It takes a while for this mess of an Irish comedy – or drama or musical or something – to spin off the rails, but, when it does, the careering vehicle will not be set back on course. Konrad Begg, an experienced TV director, delivers a decent-looking package with tolerably efficient performances. Unfortunately, the dog's dinner of a script ultimately proves beyond redemption.
Songs for Amy follows the sort of musician – all drearily sincere ballads strummed in acoustic torment – who really does clutter the streets of Galway. Sean (Sean Maguire) is in love with Amy (Lorna Anderson), a journalist, but, before they can tie the knot, he makes a classic rock star error.
On the night before the wedding, in the company of his band, he parties heartily with Alabama 3 and renders himself incapable of making the altar. Amy then runs off to New York and, for reasons never explained, falls in love with an unconvincing rock star whose malevolence could not be more conspicuous if he sprouted horns.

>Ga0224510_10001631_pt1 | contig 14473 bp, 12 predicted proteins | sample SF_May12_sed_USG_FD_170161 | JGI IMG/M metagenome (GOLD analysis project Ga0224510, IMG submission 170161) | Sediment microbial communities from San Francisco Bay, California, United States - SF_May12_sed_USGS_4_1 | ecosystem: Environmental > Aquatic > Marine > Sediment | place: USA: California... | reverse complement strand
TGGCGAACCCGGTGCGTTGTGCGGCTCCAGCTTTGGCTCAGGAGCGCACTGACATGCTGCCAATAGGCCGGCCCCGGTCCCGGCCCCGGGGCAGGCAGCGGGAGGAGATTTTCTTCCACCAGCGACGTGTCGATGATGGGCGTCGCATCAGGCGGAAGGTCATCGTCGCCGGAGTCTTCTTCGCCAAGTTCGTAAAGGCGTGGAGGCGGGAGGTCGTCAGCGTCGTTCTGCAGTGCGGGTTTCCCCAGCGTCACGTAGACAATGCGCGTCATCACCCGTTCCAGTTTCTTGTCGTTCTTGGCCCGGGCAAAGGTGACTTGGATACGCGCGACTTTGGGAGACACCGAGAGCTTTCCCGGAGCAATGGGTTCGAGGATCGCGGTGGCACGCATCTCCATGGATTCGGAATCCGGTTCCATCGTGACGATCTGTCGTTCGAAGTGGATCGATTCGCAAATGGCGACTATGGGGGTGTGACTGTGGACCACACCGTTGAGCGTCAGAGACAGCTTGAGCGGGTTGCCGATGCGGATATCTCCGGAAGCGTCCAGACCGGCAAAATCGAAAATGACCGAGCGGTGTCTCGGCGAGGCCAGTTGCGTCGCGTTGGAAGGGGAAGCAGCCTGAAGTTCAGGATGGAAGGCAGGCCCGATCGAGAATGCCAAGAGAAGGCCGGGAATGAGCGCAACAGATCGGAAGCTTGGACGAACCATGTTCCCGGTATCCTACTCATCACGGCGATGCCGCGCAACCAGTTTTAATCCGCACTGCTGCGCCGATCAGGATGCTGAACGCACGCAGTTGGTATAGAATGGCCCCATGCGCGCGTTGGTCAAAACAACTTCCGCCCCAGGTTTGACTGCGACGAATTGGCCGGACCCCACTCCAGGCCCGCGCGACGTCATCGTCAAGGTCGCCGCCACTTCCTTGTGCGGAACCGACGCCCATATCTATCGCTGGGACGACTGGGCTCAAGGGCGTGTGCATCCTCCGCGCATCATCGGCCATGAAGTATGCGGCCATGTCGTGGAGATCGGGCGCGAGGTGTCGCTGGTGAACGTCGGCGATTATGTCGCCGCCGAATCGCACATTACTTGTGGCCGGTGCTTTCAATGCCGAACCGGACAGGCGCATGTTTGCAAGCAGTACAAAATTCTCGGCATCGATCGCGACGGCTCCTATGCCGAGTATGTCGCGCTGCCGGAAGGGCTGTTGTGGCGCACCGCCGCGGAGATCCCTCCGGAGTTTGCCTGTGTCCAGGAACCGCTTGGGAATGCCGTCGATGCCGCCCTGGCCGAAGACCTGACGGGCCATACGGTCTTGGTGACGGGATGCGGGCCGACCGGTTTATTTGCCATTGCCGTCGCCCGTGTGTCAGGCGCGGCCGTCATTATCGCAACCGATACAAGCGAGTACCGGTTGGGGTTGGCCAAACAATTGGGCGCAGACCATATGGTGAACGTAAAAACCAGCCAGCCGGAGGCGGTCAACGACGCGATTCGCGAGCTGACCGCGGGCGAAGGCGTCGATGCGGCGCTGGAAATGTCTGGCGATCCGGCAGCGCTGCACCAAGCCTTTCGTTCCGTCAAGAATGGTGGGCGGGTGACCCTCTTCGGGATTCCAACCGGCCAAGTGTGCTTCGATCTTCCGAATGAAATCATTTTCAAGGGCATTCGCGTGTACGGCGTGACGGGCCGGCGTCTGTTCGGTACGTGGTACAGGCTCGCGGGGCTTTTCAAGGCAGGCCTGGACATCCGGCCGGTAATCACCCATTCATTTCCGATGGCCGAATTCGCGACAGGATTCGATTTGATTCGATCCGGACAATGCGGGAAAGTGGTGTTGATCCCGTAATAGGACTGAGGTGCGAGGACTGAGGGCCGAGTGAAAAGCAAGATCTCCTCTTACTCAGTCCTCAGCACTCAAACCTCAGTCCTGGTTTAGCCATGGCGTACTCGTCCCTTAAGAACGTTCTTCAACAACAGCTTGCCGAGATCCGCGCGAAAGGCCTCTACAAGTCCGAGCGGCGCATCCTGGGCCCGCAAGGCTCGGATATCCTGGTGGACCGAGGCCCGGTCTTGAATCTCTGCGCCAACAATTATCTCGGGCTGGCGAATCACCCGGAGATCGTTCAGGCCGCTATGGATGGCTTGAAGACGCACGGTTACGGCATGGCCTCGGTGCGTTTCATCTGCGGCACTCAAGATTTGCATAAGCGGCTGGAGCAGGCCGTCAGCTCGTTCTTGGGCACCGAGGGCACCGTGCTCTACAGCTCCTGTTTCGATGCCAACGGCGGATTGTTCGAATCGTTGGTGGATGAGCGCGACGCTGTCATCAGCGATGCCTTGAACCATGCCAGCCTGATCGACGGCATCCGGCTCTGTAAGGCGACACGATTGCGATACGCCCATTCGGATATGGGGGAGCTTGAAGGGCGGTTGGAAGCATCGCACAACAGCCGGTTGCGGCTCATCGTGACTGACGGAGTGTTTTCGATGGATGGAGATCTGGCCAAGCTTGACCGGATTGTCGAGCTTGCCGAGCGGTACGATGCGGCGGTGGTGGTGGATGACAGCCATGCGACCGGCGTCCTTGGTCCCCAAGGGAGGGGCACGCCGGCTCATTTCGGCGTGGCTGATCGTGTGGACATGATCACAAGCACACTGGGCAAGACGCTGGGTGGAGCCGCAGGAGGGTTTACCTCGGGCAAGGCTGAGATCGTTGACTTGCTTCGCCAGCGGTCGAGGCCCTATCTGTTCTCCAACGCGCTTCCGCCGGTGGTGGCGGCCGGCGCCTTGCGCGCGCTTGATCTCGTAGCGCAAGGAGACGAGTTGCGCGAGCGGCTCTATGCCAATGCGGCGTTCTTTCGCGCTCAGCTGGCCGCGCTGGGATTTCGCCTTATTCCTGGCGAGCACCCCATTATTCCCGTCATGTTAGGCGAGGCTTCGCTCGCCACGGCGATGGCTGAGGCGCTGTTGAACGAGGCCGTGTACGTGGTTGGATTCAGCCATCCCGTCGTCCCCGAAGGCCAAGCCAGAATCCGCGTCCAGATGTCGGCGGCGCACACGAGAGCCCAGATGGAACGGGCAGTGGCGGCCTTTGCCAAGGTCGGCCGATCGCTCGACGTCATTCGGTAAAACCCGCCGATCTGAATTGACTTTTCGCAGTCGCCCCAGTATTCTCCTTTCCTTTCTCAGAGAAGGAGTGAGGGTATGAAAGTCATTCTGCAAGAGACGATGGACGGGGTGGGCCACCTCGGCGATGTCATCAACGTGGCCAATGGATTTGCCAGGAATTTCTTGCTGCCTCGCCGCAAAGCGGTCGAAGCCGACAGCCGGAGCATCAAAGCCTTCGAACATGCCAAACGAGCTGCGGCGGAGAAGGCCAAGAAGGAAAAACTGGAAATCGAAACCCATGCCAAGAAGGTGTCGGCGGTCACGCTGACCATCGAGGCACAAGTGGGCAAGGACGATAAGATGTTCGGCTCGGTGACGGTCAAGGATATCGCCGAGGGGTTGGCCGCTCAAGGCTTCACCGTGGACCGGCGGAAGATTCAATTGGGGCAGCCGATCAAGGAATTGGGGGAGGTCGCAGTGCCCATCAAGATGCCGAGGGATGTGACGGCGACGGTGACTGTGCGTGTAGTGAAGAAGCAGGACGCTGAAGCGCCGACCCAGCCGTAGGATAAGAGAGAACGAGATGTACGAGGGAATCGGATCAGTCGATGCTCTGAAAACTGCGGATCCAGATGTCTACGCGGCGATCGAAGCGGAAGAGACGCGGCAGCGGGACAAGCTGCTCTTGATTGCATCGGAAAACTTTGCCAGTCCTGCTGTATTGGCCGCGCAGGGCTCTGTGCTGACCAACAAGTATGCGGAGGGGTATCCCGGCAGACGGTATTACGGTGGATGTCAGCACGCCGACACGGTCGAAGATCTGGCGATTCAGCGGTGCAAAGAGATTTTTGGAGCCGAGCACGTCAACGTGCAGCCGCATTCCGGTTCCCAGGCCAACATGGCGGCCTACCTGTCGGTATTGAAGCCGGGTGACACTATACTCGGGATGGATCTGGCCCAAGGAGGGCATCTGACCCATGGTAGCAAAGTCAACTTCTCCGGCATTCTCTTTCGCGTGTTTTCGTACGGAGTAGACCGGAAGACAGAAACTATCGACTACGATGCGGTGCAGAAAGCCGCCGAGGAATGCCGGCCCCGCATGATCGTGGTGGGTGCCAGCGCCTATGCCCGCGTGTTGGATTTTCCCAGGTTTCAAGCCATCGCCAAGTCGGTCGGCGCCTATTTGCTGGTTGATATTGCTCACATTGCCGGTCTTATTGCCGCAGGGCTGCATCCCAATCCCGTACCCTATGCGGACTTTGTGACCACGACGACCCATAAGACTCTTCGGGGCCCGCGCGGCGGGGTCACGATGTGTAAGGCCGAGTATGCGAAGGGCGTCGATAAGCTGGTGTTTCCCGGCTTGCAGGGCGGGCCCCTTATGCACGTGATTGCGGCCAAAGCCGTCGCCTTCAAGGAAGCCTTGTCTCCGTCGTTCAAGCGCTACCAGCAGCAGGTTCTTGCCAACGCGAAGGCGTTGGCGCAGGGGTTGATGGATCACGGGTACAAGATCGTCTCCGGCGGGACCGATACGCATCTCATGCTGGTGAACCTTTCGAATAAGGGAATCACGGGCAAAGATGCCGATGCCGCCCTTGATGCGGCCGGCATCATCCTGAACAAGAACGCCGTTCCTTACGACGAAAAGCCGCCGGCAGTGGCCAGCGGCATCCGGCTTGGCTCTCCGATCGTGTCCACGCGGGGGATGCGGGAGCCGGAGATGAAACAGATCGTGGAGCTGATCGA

The first act plays well enough as an ersatz rural Once. The edifice really stars to judder when, after the springing of an unheralded tragedy, Sean finds himself running a luxury hotel in the country. Guess which celebrity couple are planning their wedding there? The team behind Mrs Brown's Boys would reject such a preposterous cliche. The longer the film goes on, the more palpable is the sense of desperation.
To be fair, everyone works hard at keeping the boat afloat. Begg frantically juggles the visual styles – faux-verite in New York; much sub-Tarantino slow motion for walking scenes – as the script spouts its unstoppable, clumsily constructed plot reversals.
We can, in a spirit of national solidarity, forgive most of this, but the hilariously pretentious dream sequence featuring an actual white horse really is too much to endure. Does Enya still need videos?